regression and dragons (this is not about math)

I tried really hard. When we went to the beach, I borrowed books from my sister instead of choosing from my own shelf, ensuring there was no way I would wind up taking nonfiction on vacation. But then I had trade credit from my favorite bookstore and I remembered I’d been wanting to read “The Immortal Life of Henrietta Lacks” since I read about it’s release in the NYTimes over a year ago. The Ben Franklin biography has been ongoing for many months; it’s great, just slow going and I only pick it up here and there. Then I got “The Healing of America“, which had been on my paperbackswap wishlist for a long time, and at the same time I was reading “The Greater Journey” because I like history and Paris…and you can see where this is going. Nonfiction has once again started consuming my life.

I keep rationalizing this slip, telling myself that it’s just a few, etc. etc. but the truth is 1) they’re really good books and 2) I’m totally going to compensate for it this fall when these books are released. Because the truth is I’m a huge nerd and I have been waiting for the next book (and in one case, the last book) in these series for a long time.

The last time one of the books in the Inheritance series was released, my sister and I were a few of the only attendees at a sparsely attended and pretty lame midnight release party. By “sparsely attended”, I mean it was us and a 10 year old kid who was accompanied by his mother. It was pretty great.

We’re planning on calling the Barnes & Noble where said release party took place to see if they’ll be hosting another one this time. Despite it’s lameness, I’m hoping they say yes. This is mainly because nothing is better about a midnight release than being the first people to get your book (yes, we definitely beat that 10 year old to the register). While it will never match the experience of the Harry Potter midnight release variety (unless that kid dresses up as a dragon this time, and I’m really hoping he does) it’s still pretty exciting.

In the mean time I will bury myself in nonfiction, hoping to have a fully geeked out experience in November. Fingers crossed on the midnight release.


summer reading blues

summer reading

One of my favorite things about summer is that there is (usually) more time for reading. Fun reading, not the overly-dry kind that seems to be preferred by graduate school professors. But this summer I am struggling. It took several episodes of me sitting on the floor, staring listlessly at my bookshelf to reach a diagnosis. Hi, my name is Kelly, and I have a nonfiction problem.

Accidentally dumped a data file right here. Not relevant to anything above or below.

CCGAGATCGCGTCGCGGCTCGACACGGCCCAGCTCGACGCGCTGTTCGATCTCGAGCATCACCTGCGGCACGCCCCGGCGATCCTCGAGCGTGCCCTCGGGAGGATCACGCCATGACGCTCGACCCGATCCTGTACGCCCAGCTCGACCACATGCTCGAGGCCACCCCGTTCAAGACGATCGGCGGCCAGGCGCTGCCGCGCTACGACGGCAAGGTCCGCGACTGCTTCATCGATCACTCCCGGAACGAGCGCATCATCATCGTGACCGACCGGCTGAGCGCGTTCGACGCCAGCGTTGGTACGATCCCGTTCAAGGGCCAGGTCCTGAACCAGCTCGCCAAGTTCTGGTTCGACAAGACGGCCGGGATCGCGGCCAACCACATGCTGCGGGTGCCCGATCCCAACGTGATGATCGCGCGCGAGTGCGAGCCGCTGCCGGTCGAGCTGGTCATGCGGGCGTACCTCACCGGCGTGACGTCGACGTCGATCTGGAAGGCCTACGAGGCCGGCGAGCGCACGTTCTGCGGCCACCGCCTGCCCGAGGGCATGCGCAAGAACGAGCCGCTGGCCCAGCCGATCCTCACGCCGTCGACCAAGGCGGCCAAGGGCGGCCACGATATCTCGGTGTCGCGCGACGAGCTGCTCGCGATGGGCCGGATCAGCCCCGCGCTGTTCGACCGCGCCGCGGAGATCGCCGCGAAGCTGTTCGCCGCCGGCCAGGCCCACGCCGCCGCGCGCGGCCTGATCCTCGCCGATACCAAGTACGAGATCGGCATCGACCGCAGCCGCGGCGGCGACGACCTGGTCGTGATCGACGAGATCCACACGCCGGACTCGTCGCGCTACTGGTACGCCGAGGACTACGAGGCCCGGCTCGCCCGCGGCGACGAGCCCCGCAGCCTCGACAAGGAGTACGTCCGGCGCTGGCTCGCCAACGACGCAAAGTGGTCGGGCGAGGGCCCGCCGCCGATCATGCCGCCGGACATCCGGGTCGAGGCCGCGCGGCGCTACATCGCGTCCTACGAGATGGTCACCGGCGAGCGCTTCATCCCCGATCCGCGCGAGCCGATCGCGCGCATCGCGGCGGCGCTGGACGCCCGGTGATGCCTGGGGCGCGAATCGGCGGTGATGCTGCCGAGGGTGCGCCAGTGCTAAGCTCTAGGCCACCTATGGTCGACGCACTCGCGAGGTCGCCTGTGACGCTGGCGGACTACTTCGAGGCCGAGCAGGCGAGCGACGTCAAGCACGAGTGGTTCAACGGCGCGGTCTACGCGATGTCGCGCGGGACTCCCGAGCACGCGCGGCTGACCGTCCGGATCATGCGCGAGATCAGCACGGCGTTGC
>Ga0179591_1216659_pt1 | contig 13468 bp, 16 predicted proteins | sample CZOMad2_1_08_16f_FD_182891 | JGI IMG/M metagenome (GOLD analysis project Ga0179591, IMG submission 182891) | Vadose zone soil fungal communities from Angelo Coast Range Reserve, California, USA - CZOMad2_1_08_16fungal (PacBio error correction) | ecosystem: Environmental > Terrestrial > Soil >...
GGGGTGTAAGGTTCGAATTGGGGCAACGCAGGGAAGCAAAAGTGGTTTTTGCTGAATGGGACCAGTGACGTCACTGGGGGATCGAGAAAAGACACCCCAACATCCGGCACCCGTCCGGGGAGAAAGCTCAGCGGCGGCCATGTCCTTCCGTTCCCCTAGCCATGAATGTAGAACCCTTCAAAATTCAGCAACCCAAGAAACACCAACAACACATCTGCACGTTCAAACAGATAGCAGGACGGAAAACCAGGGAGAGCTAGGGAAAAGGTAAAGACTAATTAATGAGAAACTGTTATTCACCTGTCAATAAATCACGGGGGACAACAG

My bookshelf is covered in nonfiction. Books checked out lately from the library? All nonfiction. I’ve read books about food policy, which I consider one of my interests (see: nerd), until my eyes cross. I’ve read about the guy with only 100 possessions, the woman who quit her job with Martha to garden, and “Bossypants” because I’m obsessed with Tina Fey. The last book I finished was about the gay couple who left their lives in the city to start a farm in upstate New York (one half of the couple was Martha’s personal physician until the economy fell, so it seems that she has inadvertently become a theme in my summer reading).

It hasn’t always been this way. I have several fiction series on my shelves, and I love Harry Potter as much as the next person. But as far as new-to-me fiction goes, my bookshelf is seriously lacking. One of my problems is that a lot of the “best”, most critically acclaimed fiction books have sad endings or are just flat out depressing (here’s looking at you, Lovely Bones). I recognize that this sadness is sometimes a realistic reflection of life, I just don’t want to read about in my spare time.

I’m thinking about petitioning Amazon to add an “exclude sad endings” feature. Until then, recommendations are most welcome. In the meantime, I will spend the rest of the week re-reading the HP series, in preparation for this.

Picture: here, via Pinterest

crayons and other very exciting things

Practically every blog entry I’ve ever read on starting a blog says that one of the most important things is “regular entries.” At this I am failing miserably, mainly because my imagination is sporadic and I have started my internship for the summer. The job is great but consists of offices and meetings working on environmental legislation in a state whose political climate doesn’t really make that a productive line of work. 

Fighting this uphill but totally worthwhile battle (or rather, observing and tangentially participating, because I am just interning) is mentally exhausting and leaves me staring blankly at the computer screen in the evenings. I’m adjusting though, so hopefully soon I will be better at writing at regularly. In the mean time you can check out one of the more interesting highlights of my short interning tenure here, involving the NC House Majority Leader and American Idol. Always a good time.